Just what to do with an old or used hearing aid is a dilemma which arises for many people. Thehearing aid may have belonged to a family member who does not need it, or it could be yours and has been replaced by a newer one or by a cochlear implant.
If the hearing aid was yours, the first option to consider it to keep it as a back up or a spare. If you lose or damage your new hearing aid and are without it for a period of time, you can revert back to your old one temporarily. This is not a bad idea, in the same way that keeping your old pair of glasses as a backup is a good idea when you get a new pair.
If the hearing aid was originally expensive and is in good working order, you can consider selling it on a forum such as eBay or Craig’s List. But first, make sure it is legal to sell used hearing aids in your state. Not all of them allow it. To attract qualified potential buyers, make sure that your ad contains all the relevant details including the manufacturer and model, the date of purchase and current condition, warranty and battery details and the reason you are selling it. It is a good idea to include pictures. To set a price, look up ads for similar hearing ads, and base your price on the range you find there; it is unlikely you’ll get what you originally paid for the unit.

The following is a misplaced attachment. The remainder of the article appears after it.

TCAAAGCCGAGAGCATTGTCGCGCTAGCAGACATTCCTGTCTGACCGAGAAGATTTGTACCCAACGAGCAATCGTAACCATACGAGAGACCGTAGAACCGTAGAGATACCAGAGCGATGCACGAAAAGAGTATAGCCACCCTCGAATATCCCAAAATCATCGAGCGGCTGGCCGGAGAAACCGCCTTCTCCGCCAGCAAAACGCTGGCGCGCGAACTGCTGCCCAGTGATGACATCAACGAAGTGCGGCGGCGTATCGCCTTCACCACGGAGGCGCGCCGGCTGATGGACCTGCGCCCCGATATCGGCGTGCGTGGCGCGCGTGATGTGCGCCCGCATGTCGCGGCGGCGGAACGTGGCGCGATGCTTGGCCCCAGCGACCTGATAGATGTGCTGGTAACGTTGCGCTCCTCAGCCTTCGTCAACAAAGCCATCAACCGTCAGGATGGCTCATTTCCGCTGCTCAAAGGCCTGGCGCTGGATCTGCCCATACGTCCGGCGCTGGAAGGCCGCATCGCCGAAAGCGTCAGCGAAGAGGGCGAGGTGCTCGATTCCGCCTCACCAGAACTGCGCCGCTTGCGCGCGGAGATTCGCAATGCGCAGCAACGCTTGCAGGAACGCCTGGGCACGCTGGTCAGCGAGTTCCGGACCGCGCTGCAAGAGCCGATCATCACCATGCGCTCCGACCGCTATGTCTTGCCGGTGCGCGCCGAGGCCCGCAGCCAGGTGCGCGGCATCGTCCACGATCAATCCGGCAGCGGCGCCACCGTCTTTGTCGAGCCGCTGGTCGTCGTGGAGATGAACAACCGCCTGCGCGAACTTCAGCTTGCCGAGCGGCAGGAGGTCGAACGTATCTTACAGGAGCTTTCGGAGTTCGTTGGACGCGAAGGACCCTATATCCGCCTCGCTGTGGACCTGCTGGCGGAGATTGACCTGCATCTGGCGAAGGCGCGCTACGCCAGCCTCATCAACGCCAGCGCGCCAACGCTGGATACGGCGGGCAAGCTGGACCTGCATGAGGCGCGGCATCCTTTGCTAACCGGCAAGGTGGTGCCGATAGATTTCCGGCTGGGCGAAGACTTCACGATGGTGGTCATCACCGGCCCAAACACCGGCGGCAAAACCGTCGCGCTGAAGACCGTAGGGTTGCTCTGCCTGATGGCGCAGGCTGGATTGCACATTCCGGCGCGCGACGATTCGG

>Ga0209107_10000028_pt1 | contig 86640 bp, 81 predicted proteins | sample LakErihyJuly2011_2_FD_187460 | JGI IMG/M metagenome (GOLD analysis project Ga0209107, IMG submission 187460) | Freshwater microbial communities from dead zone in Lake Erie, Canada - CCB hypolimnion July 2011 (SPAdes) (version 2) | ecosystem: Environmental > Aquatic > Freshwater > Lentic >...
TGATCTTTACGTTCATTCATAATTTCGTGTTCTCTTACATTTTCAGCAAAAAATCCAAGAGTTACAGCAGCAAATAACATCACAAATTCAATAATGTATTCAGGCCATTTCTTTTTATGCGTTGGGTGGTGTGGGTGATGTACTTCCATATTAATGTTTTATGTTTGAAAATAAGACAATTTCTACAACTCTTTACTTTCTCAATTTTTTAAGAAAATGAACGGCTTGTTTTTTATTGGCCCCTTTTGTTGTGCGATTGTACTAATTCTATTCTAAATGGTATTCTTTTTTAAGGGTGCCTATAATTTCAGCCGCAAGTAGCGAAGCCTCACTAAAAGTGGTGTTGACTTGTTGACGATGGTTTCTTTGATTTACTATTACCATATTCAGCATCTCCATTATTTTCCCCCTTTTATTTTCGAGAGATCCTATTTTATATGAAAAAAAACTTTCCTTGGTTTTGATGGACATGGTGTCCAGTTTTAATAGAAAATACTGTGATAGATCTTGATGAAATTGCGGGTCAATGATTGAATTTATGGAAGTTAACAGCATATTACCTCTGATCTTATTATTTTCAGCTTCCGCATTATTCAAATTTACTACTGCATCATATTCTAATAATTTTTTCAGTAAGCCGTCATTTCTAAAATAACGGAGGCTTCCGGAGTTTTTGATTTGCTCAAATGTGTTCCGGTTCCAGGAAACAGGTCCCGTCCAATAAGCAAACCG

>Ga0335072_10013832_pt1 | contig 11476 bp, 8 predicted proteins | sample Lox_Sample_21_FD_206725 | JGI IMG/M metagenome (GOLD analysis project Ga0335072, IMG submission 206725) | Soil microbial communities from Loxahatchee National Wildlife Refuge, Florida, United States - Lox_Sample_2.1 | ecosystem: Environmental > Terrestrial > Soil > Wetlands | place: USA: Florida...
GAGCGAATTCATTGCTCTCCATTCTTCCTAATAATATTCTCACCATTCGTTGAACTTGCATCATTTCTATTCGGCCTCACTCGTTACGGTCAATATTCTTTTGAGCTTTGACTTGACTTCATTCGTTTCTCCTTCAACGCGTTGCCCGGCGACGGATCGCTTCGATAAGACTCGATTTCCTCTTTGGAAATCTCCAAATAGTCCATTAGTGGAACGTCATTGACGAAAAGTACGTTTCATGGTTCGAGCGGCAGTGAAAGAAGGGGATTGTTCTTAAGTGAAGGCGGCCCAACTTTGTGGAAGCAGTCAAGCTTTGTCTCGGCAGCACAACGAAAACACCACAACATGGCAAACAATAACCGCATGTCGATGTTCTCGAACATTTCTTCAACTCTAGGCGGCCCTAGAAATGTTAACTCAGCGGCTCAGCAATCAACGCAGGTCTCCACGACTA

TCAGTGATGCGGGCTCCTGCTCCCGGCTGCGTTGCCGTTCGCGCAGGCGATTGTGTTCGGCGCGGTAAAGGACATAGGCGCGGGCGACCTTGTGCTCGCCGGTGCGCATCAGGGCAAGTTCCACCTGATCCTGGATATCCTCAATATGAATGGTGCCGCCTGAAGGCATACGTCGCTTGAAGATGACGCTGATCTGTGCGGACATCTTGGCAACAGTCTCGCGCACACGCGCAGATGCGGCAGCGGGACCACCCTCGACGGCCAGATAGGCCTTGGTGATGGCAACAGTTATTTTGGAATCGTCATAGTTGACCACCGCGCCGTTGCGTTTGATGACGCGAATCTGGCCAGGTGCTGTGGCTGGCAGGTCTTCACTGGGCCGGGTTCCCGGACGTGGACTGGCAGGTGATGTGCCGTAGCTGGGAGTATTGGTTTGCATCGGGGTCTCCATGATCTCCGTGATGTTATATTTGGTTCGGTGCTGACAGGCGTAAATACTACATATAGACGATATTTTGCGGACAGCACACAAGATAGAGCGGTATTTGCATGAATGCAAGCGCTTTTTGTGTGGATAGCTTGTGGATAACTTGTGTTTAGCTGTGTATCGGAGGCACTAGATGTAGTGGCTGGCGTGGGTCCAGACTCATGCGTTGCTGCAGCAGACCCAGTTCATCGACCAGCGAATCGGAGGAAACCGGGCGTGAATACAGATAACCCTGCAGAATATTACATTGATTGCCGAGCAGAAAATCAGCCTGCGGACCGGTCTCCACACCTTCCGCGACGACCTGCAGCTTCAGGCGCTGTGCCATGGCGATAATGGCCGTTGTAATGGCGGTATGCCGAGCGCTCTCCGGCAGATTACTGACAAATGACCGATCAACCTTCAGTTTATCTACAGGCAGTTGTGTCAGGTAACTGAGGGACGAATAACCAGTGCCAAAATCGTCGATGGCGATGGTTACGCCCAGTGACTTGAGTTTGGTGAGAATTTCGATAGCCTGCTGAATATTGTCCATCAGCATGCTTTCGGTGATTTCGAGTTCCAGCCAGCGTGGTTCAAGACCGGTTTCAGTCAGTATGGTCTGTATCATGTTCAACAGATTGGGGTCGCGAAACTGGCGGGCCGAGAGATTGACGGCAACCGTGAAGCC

An excellent alternate option is to give your used hearing aid to someone who needs it. There are organizations that specialize in collecting used hearing aids and redistributing them to people who need one, but cannot afford them. In the United States, organizations that specialize in the charity collection and redistribution of hearing aids include the HARP Program by Lions Clubs International, Hear Now by the Starkey Foundation, and Sertoma. Another organization called Worldwide Hearing also collects used hearing aids for redistribution in developing nations where the people need them but cannot afford them.